Everything Eels

With its displays of Fenland farming equipment and rural crafts, the Farmland Museum is the perfect place to explore both the art and the function of the eel trap.

Lindsey Cox

A woven basket eel trap

An example of the typical Cambridgeshire eel trap with its distinctive narrow mid-section

Eel traps were used in Britain from at least the eleventh century. They were once a common sight across the Fens where eels were in plentiful supply. Known as the ‘capital of the Fens’, Ely’s name is said to mean ‘island of eels’. They were a valuable commodity, the monks at Ely are reported to have exchanged eels for the stone to build the cathedral. Eels could be used to fertilise the fields and were said to cure ailments from deafness to keeping you young. They were also a staple food from the Middle Ages until the 1940s. Not only were eels plentiful and popular, they were relatively easy to catch once you had the knowledge and the correct tools.

Basketmaker display at the Farmland Museum

Eel traps in the basketmaker’s display at the Farmland Museum

Making an eel trap was a skill passed down through generations.1 The exact design varied between makers and regions, but the broad principles remained the same. In Cambridgeshire, eel traps were frequently made from willow – a light and flexible wood that can tolerate being immersed in water. First, the willow was cut while still young and green when it was at its most supple. Traditionally branches were split along the grain using a wooden instrument called a clove, although today makers use whole branches for a more finished appearance.2 Next, the wood was softened by bending it backwards and forwards. The willow was then ready to be woven into two interlocking baskets.

Interior spikes of an eel trap

View of the interior ‘spikes’ of the eel trap

The traps would be baited with gudgeons or fish gut and weighted down with stones at either end before being left in a river overnight to catch the unwary eels as they swam upstream. The eel would swim into the long neck of the trap before being funnelled into a second internal cone-shaped basket. Sprung, inward facing sharp twigs would expand just enough to allow the eel to enter the trap but made it difficult for the eel to escape. Once the stopper at the opposite end was taken off, the eel could be removed by the fisherman.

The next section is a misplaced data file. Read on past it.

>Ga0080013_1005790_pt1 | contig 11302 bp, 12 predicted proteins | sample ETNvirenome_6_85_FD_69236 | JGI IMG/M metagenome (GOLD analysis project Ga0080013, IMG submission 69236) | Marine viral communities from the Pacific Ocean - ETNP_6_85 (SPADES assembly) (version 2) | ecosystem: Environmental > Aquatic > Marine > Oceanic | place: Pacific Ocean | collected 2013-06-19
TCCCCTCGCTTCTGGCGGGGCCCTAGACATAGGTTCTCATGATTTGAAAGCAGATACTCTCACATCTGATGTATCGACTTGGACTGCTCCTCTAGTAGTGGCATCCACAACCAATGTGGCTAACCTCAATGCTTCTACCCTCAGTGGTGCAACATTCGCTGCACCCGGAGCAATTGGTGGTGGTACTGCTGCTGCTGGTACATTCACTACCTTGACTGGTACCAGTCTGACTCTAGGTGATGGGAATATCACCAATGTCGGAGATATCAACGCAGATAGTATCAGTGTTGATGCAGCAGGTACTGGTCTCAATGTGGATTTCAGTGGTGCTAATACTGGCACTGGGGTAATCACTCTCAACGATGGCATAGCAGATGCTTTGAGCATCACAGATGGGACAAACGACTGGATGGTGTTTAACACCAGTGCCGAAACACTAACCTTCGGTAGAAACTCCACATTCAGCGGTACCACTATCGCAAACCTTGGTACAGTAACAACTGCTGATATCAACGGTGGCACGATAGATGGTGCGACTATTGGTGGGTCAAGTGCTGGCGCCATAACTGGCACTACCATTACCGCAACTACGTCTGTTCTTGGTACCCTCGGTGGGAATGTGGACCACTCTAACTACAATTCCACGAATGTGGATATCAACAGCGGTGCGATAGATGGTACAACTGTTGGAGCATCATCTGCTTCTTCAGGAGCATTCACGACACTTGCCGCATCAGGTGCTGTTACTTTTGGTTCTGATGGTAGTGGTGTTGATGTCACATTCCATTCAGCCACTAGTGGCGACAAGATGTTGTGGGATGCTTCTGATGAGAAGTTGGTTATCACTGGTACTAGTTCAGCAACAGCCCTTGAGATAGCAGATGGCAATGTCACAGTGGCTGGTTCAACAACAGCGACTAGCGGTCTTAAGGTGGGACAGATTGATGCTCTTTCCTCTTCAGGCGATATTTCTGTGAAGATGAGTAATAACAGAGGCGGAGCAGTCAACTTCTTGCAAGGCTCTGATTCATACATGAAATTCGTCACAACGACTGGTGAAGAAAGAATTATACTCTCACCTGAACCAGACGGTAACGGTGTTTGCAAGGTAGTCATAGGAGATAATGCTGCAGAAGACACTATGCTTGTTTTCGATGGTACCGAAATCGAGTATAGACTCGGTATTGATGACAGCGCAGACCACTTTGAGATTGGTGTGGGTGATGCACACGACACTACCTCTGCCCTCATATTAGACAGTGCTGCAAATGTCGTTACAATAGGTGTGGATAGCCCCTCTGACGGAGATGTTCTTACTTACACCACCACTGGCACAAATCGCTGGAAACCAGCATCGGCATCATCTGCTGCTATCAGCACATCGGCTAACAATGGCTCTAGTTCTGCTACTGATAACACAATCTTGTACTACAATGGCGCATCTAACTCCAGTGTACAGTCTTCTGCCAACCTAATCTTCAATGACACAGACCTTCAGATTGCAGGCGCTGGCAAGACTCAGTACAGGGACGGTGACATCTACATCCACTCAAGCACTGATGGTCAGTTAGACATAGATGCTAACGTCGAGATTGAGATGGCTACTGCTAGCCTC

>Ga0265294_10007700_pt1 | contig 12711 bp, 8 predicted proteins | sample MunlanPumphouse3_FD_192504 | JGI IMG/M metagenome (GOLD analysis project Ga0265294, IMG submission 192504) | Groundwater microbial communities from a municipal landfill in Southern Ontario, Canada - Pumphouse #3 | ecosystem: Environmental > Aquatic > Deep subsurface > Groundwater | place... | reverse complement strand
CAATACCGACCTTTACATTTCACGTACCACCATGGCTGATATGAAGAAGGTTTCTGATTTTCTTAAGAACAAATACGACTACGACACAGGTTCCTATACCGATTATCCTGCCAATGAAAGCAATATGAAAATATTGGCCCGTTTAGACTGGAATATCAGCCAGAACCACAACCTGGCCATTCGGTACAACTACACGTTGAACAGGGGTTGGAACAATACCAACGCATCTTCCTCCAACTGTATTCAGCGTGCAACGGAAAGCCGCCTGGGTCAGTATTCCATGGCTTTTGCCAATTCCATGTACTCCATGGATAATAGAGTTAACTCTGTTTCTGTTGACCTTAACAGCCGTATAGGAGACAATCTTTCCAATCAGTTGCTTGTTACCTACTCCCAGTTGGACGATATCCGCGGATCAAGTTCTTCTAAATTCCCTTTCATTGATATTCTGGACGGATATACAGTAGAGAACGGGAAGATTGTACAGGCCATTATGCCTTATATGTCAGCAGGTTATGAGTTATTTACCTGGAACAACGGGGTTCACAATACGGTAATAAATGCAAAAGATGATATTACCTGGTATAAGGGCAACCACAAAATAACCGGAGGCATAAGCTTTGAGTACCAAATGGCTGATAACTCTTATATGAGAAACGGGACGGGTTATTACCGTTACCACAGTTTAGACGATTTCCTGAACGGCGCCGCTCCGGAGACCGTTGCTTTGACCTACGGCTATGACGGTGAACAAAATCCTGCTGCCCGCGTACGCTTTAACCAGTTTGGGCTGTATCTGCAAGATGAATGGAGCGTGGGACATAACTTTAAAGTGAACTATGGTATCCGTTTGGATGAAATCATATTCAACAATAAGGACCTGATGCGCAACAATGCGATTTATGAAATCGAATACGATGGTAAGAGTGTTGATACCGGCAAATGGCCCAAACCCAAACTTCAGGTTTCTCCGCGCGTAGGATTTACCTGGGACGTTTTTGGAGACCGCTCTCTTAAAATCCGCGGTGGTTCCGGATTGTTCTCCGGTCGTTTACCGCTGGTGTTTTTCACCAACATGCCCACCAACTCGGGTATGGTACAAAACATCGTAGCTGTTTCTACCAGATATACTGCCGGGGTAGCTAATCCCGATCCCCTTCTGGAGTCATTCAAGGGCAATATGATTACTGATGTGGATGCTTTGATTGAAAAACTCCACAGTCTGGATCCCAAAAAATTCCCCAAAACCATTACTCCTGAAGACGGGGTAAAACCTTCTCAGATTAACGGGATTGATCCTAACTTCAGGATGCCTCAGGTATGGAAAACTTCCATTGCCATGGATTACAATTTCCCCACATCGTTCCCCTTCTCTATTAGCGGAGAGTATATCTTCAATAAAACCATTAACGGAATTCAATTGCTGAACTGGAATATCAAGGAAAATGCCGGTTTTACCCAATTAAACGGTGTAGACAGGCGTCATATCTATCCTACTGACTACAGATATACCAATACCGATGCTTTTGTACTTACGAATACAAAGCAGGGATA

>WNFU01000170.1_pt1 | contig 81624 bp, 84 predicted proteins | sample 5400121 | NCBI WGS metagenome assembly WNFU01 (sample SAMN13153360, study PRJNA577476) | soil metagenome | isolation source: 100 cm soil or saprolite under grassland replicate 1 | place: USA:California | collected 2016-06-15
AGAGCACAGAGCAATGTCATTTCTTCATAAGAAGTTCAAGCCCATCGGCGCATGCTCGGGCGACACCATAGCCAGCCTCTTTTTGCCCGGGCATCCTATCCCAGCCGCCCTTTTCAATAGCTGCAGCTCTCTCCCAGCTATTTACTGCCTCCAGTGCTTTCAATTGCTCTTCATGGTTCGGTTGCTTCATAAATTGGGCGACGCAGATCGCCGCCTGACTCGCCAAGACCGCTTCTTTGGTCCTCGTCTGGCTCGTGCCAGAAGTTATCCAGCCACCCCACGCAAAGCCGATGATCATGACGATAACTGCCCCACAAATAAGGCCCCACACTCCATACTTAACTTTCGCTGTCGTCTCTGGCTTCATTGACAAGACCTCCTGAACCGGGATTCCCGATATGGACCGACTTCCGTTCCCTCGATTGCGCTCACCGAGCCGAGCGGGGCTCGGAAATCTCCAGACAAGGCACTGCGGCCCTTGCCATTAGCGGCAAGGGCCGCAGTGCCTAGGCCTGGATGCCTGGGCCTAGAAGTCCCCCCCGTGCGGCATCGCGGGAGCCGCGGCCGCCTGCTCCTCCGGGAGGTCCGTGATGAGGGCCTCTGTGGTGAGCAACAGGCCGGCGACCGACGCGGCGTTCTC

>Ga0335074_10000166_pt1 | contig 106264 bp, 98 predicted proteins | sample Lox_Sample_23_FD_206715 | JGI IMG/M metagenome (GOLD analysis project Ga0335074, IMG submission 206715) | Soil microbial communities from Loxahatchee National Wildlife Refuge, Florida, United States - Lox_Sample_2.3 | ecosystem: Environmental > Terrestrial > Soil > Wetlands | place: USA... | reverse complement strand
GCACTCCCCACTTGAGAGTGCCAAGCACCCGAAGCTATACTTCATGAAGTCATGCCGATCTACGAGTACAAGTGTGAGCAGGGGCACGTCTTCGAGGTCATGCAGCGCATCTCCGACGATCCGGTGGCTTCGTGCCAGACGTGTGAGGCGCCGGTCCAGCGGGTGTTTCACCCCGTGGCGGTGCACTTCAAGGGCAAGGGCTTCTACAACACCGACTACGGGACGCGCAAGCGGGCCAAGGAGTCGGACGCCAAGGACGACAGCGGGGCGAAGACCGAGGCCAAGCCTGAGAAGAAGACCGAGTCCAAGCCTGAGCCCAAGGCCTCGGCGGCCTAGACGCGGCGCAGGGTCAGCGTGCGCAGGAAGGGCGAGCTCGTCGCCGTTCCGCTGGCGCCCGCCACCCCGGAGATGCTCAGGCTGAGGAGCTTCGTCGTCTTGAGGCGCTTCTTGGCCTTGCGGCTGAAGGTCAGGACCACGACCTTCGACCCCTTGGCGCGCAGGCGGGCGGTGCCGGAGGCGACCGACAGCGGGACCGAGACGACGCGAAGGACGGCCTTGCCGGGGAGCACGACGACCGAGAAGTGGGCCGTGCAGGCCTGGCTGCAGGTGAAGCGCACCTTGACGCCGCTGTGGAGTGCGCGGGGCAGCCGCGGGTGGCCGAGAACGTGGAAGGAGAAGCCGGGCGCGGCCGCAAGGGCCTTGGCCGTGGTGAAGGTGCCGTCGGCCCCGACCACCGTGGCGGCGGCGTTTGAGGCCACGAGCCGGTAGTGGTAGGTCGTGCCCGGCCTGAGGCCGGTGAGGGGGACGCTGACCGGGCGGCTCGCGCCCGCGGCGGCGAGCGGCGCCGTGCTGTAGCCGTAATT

Stopper in the end of an eel trap

Stopper to prevent the eels swimming out

The design of the eel trap was so successful that it barely changed over time. Today the Common European eel is a critically endangered species, and the traps cannot be used for fishing.

Exciting Eel Facts

  • Although they might look a bit like worms or snakes, eels are in fact fish.
  • The average lifespan of an eel can vary from between 15 to 70 years.
  • Eels can grow to up to four metres in length.
  • There are about 800 different species of eel including the European Conger and the Silver Eel.
  • Jellied eels were once so popular with Londoners that they would travel to Ely to get the best catch.

1 Andrew Herd, ‘The Fine Art of Trapping Eels’, The Fishing Museum Online <<www.fishingmuseum.org.uk/eel_bucks.html>> [accessed 21/11/20].

2 Nadine Anderson, ‘Cambridgeshire Pattern Eel Hives’, Ely Basketmaker, <<https://elybasketmaker.com/2015/09/14/cambridgeshire-pattern-eel-hives/>> [accessed 21/11/2020].


National Lottery Heritage Fund

Project supported by The National Lottery’s Heritage Emergency Fund

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